Archived articles

robotics

Robotics
Remote control for COVID-19 patient ventilators
Published Aug 13, 2020
A new robotic system designed by Johns Hopkins researchers may help hospitals preserve protective gear, limit staff exposure to COVID-19, and provide more time for clinical work
Robotics
Move like a jitterbug
Published June 16, 2020
By chasing cockroaches through an obstacle course and studying their movements, Johns Hopkins researchers have gained insights that will help robots navigate rough terrain
Robotics
Slithering snakes help engineers learn how to build better robots
Published Feb 18, 2020
Mechanical engineers design a snake robot based on the climbing technique of the kingsnake that could help advance search-and-rescue technology
Plays well with humans
Published Winter 2019
In the not-too-distant future, robots might assist us at home, school, hospitals, and workplaces. Roboticists and ethicists want to ensure they do so effectively, and help rather than hurt—even if it's just our feelings. / Johns Hopkins Magazine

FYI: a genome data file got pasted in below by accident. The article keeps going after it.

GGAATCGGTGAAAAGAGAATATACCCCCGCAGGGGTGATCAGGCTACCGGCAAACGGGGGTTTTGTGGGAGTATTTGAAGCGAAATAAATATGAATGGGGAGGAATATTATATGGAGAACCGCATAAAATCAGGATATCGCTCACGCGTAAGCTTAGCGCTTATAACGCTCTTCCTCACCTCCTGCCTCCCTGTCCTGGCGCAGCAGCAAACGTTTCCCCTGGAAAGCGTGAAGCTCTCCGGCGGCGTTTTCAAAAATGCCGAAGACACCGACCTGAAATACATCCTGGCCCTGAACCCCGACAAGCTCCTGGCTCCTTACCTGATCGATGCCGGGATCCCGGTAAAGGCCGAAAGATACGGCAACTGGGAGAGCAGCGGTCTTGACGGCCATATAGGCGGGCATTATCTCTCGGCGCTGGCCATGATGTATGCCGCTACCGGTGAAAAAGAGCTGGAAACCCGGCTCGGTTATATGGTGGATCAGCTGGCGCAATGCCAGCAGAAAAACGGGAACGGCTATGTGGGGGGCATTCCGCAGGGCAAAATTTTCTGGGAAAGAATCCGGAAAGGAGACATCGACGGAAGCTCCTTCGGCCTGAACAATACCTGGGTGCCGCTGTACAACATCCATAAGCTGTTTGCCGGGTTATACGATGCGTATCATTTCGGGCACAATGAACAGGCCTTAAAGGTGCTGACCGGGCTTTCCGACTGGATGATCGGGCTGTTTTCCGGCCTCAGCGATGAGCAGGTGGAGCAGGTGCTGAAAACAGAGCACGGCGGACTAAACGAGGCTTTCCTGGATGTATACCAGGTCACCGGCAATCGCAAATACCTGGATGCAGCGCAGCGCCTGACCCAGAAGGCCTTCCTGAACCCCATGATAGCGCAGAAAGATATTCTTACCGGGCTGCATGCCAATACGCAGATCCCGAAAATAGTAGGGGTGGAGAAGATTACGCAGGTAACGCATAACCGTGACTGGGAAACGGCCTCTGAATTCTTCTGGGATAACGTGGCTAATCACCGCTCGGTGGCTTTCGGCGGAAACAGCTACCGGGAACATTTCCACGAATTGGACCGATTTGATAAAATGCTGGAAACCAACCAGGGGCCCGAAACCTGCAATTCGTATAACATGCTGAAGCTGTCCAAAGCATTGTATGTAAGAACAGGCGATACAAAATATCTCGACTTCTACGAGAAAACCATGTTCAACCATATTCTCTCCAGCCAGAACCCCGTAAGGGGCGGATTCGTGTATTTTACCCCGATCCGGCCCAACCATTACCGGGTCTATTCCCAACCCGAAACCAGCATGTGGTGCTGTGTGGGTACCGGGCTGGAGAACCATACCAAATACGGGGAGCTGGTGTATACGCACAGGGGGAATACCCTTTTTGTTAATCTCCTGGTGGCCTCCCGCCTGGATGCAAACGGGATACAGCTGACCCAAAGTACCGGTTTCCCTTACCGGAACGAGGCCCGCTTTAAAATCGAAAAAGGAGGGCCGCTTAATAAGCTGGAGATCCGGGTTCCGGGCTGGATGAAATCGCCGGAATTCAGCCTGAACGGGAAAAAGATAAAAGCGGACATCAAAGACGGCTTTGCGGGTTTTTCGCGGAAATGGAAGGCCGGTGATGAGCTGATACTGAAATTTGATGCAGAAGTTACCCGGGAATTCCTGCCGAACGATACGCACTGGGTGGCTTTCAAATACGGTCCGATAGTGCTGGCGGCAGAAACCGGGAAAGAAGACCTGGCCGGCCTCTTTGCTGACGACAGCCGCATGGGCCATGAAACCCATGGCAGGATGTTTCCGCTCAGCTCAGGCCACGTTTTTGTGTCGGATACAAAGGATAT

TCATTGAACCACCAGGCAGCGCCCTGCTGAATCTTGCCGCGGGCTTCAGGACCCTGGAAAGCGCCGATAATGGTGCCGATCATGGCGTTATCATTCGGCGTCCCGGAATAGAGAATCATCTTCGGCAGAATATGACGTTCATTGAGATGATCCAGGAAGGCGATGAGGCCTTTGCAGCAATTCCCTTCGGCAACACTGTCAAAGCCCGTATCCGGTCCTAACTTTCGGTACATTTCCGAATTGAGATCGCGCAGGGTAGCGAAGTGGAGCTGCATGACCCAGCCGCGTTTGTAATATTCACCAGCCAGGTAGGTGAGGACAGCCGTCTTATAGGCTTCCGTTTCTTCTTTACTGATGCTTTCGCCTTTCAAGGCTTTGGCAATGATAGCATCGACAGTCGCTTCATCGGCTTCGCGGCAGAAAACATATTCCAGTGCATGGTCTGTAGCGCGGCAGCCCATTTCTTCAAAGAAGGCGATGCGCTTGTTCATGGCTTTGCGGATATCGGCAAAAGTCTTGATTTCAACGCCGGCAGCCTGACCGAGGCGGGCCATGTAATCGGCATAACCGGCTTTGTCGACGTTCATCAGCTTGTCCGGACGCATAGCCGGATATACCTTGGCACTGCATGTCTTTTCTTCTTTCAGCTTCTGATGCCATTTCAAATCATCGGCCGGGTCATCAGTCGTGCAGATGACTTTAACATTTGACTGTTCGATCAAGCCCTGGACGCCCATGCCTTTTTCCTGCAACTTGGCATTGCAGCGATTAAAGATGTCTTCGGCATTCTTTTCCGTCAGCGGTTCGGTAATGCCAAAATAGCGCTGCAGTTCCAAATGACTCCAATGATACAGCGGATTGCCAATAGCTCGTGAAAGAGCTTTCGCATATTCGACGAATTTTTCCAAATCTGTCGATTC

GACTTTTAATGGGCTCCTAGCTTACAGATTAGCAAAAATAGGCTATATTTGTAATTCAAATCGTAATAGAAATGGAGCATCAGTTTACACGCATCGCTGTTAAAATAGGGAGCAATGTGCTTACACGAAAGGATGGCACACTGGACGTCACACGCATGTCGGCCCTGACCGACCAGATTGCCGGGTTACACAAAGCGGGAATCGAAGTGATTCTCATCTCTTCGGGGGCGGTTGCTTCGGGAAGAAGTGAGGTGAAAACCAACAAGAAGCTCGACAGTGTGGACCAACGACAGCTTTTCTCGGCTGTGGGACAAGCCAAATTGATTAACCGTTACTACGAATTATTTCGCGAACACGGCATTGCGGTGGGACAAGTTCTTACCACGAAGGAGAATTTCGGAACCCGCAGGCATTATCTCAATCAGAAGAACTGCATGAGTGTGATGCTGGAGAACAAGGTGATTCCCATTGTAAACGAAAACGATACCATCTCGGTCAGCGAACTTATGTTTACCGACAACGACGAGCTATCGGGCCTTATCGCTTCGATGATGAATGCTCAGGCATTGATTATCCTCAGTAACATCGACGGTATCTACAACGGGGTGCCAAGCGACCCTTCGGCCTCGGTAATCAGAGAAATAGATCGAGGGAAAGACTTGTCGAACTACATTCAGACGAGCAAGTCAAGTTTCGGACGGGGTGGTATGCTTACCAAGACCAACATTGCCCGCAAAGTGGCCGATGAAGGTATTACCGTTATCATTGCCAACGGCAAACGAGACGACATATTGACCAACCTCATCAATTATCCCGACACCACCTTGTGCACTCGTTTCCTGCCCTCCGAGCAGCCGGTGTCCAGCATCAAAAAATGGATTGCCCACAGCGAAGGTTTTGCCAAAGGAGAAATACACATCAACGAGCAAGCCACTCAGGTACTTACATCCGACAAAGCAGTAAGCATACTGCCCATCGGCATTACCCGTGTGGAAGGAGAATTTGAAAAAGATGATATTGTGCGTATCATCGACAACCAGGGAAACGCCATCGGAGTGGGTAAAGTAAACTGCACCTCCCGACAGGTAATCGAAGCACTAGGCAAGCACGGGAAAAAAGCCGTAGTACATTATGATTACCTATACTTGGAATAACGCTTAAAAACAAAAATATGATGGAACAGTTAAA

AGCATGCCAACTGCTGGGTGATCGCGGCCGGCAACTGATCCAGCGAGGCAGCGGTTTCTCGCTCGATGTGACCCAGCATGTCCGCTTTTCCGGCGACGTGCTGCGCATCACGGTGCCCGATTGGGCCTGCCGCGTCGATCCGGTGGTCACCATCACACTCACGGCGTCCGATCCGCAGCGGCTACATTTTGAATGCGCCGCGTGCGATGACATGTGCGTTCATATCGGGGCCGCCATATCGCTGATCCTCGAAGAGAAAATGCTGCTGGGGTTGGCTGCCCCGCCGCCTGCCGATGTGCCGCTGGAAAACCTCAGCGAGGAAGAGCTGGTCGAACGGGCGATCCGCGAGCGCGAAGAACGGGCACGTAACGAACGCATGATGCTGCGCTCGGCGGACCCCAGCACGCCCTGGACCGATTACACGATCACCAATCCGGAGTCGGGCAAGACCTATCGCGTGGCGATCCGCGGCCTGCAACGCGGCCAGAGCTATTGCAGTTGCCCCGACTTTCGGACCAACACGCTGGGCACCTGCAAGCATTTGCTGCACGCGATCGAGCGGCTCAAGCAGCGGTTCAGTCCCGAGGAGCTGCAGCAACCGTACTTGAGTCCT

Robotics
Robots that can suture, swarm, and explore
Published May 28, 2019
On a recent afternoon in the Johns Hopkins 'Robotorium,' robots zipped through hallways, navigated obstacle courses, and even solved jigsaw puzzles
Engineering
Hopkins hosts Robotics Industry Day
Published March 28, 2019
Event brings together current students, alumni, and industry professionals for project showcase, networking
The fourth industrial revolution is here
Published Dec 27, 2018
A by-the-numbers look at the future of job markets in the era of robotics, AI, and automation
Fish findings
Should robots think like electric fish?
Published Nov 30, 2018
Study sheds light on how animals use active sensing behaviors to navigate the world around them
neuroscience
Does the brain work like a swarm of robots?
Published Oct 2, 2018
What does the brain have in common with a swarm of robots? Could be more than you think.
Biomedical engineering
Bringing a human touch to prosthetics
Published June 20, 2018
When layered on top of prosthetic hands, e-dermis device brings back a real sense of touch through the fingertips